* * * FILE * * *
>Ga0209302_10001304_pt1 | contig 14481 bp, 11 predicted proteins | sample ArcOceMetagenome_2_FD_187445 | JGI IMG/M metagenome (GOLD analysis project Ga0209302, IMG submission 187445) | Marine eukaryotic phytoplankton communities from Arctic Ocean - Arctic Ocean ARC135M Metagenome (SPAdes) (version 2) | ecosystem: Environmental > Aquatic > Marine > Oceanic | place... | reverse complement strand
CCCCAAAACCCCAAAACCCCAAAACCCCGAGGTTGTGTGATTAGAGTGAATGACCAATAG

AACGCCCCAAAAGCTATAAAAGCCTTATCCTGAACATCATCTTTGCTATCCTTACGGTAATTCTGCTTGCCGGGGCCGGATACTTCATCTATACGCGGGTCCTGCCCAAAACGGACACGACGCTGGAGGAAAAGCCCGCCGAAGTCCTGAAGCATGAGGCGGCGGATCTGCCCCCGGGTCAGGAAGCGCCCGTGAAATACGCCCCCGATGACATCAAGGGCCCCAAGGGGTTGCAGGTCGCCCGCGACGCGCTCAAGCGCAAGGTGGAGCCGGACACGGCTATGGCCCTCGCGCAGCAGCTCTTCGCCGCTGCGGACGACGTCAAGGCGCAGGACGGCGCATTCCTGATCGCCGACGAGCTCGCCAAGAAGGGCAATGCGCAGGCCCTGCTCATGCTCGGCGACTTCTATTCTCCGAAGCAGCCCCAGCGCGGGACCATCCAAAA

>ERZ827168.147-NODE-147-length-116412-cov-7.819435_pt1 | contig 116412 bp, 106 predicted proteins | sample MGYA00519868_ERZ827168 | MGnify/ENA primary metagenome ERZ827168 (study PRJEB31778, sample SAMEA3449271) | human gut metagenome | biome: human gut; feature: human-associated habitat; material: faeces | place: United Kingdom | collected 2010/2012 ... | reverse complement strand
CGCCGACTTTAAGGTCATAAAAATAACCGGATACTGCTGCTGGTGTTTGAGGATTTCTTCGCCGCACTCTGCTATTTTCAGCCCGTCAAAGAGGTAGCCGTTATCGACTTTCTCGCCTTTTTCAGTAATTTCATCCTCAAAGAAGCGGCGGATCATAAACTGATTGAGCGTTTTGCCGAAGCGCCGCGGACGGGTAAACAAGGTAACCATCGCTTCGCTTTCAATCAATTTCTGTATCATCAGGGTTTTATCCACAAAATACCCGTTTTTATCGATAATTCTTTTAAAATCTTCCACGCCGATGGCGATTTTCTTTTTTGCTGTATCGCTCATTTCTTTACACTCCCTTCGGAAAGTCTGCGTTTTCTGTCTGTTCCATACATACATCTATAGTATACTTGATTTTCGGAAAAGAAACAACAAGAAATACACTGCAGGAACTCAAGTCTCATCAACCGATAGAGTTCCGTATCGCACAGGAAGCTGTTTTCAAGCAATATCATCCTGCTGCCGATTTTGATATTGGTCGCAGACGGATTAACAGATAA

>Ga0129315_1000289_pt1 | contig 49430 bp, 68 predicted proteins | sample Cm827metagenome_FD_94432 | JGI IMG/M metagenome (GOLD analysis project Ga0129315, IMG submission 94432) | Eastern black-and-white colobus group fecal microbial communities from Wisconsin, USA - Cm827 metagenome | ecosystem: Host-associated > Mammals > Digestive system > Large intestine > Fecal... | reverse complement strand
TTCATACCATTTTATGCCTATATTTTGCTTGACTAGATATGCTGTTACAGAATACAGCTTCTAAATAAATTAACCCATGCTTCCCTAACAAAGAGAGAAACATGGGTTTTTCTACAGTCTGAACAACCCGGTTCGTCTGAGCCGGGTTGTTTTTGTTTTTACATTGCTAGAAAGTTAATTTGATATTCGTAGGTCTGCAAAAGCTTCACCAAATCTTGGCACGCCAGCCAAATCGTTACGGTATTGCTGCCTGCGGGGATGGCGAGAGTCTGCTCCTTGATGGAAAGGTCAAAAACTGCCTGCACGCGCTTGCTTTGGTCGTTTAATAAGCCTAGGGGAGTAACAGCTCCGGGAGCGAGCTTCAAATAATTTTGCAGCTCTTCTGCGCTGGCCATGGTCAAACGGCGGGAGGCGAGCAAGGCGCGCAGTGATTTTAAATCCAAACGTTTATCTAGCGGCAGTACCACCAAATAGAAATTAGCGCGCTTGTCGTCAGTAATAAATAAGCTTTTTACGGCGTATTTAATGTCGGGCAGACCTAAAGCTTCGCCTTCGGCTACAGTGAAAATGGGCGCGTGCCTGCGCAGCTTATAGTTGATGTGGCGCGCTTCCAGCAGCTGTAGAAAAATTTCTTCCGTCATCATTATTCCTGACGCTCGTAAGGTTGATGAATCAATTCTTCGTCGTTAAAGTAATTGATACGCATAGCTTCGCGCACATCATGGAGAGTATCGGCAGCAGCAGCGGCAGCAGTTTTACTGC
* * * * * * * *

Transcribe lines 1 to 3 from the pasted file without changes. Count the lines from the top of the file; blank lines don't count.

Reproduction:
>Ga0209302_10001304_pt1 | contig 14481 bp, 11 predicted proteins | sample ArcOceMetagenome_2_FD_187445 | JGI IMG/M metagenome (GOLD analysis project Ga0209302, IMG submission 187445) | Marine eukaryotic phytoplankton communities from Arctic Ocean - Arctic Ocean ARC135M Metagenome (SPAdes) (version 2) | ecosystem: Environmental > Aquatic > Marine > Oceanic | place... | reverse complement strand
CCCCAAAACCCCAAAACCCCAAAACCCCGAGGTTGTGTGATTAGAGTGAATGACCAATAG

AACGCCCCAAAAGCTATAAAAGCCTTATCCTGAACATCATCTTTGCTATCCTTACGGTAATTCTGCTTGCCGGGGCCGGATACTTCATCTATACGCGGGTCCTGCCCAAAACGGACACGACGCTGGAGGAAAAGCCCGCCGAAGTCCTGAAGCATGAGGCGGCGGATCTGCCCCCGGGTCAGGAAGCGCCCGTGAAATACGCCCCCGATGACATCAAGGGCCCCAAGGGGTTGCAGGTCGCCCGCGACGCGCTCAAGCGCAAGGTGGAGCCGGACACGGCTATGGCCCTCGCGCAGCAGCTCTTCGCCGCTGCGGACGACGTCAAGGCGCAGGACGGCGCATTCCTGATCGCCGACGAGCTCGCCAAGAAGGGCAATGCGCAGGCCCTGCTCATGCTCGGCGACTTCTATTCTCCGAAGCAGCCCCAGCGCGGGACCATCCAAAA